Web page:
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Too Funny! Eckerd College Improv Team Among Top In Nation

An improv group from Eckerd College was selected to perform at the longest-running and largest improv festival in the world.  

The 11-student group, Another Man’s Trash, performed at the Chicago Improv Festival on April 4. The team is one of only two student groups selected to perform at the event, which featured 150 performances. Seven of the group’s members performed, and the trip was partially funded by the Eckerd College Organization of Students.

Formed in 2008, the group was founded and is completely run by students from all majors, from theater to marine science. The group has grown in popularity, with weekly shows bringing sellout crowds on campus, even having to turn people away at times. The audience selects the subjects for the shows, and the students make it their own.

Being a part of the group is not only fun, but a learning opportunity for the students. Being on stage in front of hundreds of peers takes a considerable amount of poise, not to mention communication skills and the ability to think on your feet.

These skills can be applied to a wide range of future careers -- any job that requires presentations or working with people. The group's director, Geoffrey Fella, takes a more personal view. "My favorite skill that the group has taught us is how to honestly portray life on stage,” says Fella. “People think improv is about making jokes in front of an audience, but truly beautiful improv aims at presenting the truths of our day-to-day lives in a way that is funny in and of itself."

Fella, a philosophy major, learned about the group second-hand and at first wasn’t particularly interested in performing. He underwent an apprenticeship to see if he was a good fit for the group, and he learned to enjoy the challenge. Eventually, he fell in love with the craft. "Improv makes you a better human being."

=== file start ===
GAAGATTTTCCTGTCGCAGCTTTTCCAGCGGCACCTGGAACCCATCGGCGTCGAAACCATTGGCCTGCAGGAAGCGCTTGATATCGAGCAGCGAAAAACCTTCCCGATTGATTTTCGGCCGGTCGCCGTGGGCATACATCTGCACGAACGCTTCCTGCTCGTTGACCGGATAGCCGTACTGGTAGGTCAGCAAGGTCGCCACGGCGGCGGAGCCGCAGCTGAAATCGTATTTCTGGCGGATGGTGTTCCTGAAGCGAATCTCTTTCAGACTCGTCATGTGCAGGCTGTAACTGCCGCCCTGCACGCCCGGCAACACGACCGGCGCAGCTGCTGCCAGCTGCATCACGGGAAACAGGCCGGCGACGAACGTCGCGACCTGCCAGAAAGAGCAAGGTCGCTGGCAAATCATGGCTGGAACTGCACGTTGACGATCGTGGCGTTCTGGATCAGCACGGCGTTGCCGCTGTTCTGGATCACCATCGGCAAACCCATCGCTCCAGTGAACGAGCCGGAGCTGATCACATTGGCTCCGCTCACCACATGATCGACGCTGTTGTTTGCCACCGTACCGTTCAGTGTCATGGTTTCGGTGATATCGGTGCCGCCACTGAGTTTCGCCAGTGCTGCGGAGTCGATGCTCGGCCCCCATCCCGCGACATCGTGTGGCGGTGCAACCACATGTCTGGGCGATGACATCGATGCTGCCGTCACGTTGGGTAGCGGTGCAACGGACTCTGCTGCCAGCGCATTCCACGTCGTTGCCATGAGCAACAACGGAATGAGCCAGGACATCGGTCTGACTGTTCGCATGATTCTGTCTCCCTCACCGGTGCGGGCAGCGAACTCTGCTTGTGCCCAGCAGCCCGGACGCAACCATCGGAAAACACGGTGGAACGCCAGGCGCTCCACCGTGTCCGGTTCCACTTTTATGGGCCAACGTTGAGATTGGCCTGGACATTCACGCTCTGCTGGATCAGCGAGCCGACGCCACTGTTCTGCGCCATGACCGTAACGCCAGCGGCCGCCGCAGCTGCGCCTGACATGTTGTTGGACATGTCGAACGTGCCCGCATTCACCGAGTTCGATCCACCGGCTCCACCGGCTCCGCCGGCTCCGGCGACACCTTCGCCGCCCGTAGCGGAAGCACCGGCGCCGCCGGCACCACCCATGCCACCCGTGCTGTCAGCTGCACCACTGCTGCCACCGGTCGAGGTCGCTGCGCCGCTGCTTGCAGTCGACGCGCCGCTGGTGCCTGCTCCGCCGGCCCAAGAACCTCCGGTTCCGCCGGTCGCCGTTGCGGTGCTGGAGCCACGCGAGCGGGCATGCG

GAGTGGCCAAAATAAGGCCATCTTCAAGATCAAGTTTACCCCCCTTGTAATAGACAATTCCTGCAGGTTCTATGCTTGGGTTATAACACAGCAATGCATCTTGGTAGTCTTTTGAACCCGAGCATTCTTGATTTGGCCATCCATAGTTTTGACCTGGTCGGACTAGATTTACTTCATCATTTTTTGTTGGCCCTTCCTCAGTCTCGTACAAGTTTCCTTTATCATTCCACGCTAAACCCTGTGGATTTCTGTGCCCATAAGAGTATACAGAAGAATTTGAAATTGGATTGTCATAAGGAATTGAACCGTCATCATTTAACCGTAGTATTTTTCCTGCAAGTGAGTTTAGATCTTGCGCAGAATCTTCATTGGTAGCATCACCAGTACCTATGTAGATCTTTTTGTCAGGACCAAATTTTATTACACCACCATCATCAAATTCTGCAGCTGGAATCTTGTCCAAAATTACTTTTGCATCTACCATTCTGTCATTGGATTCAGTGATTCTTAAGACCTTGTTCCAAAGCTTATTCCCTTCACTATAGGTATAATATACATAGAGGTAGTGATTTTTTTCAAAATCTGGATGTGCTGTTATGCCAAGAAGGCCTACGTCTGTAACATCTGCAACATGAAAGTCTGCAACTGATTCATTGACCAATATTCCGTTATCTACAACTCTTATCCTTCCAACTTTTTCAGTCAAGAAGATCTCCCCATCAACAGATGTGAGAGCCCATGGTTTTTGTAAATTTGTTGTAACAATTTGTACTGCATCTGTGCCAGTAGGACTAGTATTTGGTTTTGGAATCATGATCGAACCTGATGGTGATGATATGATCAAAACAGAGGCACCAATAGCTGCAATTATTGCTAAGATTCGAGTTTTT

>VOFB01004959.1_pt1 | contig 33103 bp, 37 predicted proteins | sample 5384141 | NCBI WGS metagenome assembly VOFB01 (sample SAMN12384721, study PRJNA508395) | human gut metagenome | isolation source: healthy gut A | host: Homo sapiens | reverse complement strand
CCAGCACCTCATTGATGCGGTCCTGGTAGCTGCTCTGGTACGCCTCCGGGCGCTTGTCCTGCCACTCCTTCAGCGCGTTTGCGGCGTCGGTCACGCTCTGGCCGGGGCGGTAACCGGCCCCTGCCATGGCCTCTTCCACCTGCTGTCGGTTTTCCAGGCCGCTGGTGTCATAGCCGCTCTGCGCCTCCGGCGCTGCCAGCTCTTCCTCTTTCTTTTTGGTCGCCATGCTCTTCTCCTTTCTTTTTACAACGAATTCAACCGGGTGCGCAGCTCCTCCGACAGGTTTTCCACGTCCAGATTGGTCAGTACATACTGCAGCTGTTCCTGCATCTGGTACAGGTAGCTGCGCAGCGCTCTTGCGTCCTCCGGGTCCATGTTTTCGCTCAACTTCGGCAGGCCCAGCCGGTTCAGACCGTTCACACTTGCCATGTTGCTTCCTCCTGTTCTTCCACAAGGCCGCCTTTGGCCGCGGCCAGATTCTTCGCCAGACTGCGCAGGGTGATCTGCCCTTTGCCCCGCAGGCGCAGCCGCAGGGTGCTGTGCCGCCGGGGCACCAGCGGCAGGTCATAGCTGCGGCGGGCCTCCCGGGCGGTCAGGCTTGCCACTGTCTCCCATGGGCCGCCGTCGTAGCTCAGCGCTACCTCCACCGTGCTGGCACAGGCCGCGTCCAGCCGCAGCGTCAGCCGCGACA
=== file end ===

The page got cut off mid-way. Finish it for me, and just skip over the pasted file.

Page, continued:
Writer: Megan Hendricks
Source: Geoffrey Fella and Tom Scherberger, Eckerd College

'This Is Big': TEDxTampaBay Gears Up For Fifth Year

Do you enjoy learning about big ideas? Are you interested in hearing about the human brain from a neurobiologist's perspective? How about an award-winning journalist's thoughts on media and psychology?

These, and other innovative ideas, will be at the forefront of the fifth annual TEDxTampaBay conference.

The theme for 2014 is "This is big,'' and TEDxTampaBay plans to deliver.

"We want to explore an expansive topic, and chose an eclectic mix of presenters that will explore a truly 'big' idea-- our brain, our minds and our selves,'' explains founder Gina Clifford. "The energy that builds during TEDx events is incredible, and we hope to inspire that level of engagement again this year.''

The half-day event in May will showcase speeches and presentations from several Tampa Bay area innovators and thought leaders. TEDxTampaBay 2014 presenters include:

·      USF Health neurobiologist Dr. Edwin Weeber: "What we know about the human brain.''

·      President Emeritus of The Poynter Institute Karen B. Dunlap: "Is media shaping our psychological development?''

·      Root Learning CEO Jim Haudan: "Why does authenticity matter?''

·      Latin-inspired Jazz Musicians La Lucha: "Eclectic musicians challenge our thinking about music.''

TEDxTampaBay is based on the popular international TED conference model -- community talks where presenters discuss "ideas worth spreading'' for inspired audiences. Subsequently formed independent TEDx events have evolved in cities worldwide.